March 31, 2016
An internationally renowned bee expert, the former leader of one of Minnesota’s most diversified dairy companies and an innovative leader in pork production are this year’s recipients of the prestigious Siehl Prize in Agriculture.
The prize is awarded annually by the University of Minnesota’s College of Food, Agricultural and Natural Resource Sciences. Recipients are chosen in three categories: knowledge (teaching, research and outreach); agribusiness; and production agriculture. This year’s winners are:
•Marla Spivak (knowledge): Her tireless advocacy for bees and what they do for the world’s food supply has made her a well-known speaker, but at its core her work is about understanding how bees behave, breeding new lines of disease resistant bees and finding the causes behind Colony Collapse Disorder and other threats to bees. She’s been a U of M faculty member since 1992 and thanks to her leadership a new bee and pollinator research center will open on the U’s St. Paul campus later this year.
•Mark Davis (agribusiness): The former chairman and CEO of Davisco Foods International started as a milk truck driver for his family’s creamery and eventually led the company’s expansion into a multinational agribusiness. Davisco is known for its innovations in the dairy industry, including new products and markets as well as a state-of-the-art dairy educational partnership with the U of M’s College of Veterinary Medicine at its farms near New Sweden.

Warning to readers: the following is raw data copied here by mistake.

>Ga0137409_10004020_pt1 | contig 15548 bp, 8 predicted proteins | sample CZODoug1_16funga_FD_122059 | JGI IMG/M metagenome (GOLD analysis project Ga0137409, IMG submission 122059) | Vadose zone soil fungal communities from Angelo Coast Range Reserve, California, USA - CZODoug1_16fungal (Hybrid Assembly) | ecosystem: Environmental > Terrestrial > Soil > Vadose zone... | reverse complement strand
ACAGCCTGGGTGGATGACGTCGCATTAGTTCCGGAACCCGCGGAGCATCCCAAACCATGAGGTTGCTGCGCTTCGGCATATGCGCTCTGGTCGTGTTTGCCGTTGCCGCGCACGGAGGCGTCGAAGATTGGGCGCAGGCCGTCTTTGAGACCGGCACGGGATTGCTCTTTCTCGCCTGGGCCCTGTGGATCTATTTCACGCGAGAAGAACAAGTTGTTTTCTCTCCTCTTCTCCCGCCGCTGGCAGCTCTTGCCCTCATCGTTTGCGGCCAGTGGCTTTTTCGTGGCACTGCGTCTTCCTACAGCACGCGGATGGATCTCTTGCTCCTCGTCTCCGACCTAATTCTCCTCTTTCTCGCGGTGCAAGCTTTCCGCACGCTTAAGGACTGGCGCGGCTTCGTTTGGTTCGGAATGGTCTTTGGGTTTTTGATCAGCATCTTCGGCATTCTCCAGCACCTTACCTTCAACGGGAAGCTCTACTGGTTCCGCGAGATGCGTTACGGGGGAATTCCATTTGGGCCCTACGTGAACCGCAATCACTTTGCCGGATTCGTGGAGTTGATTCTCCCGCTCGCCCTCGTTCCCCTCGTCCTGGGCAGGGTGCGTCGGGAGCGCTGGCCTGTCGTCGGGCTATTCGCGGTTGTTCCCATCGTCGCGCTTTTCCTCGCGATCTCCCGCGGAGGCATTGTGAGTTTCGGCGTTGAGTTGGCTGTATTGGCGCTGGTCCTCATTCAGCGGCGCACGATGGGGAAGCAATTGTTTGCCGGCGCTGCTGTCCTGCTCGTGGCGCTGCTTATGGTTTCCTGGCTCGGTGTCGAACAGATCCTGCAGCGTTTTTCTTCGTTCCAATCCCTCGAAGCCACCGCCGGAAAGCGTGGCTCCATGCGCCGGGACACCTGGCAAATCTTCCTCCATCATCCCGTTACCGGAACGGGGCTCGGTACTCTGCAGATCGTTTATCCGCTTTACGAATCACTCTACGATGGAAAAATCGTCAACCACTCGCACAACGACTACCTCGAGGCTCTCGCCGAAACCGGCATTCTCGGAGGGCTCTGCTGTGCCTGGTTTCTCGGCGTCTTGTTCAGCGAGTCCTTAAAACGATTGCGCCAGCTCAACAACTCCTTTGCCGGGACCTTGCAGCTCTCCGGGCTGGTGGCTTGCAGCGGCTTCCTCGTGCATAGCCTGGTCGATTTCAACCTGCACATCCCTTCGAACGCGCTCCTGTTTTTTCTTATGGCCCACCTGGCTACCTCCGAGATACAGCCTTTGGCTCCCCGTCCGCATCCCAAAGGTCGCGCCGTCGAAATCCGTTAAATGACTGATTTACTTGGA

•Don Buhl (production agriculture): The Tyler pork producer has been a leader in state and national pork organizations over the past three decades, helping to develop programs for people new to the industry and to expand U.S. pork exports. He began farming in 1976 and has grown operations significantly since then. He was a founding member of the “Pipestone System,” a production model aimed at allowing independent family farms to remain competitive through shared ownership and increased efficiencies.
The 2016 Siehl Prize laureates will be honored at a ceremony in McNamara Alumni Center on the university campus on Thursday, May 26.
The Siehl Prize was created in the early 1990s by a generous gift from New Ulm-area livestock breeder and businessman Eldon Siehl, a dedicated philanthropist who had a lifelong interest in agricultural systems. Siehl was concerned that people were losing touch with their agrarian roots and wanted his gift to ensure that achievements in agriculture would be recognized and celebrated. Recipients receive a $50,000 award as well as a sculpture and lapel pin designed by Minnesota artist Thomas Rose especially for the Siehl Prize.
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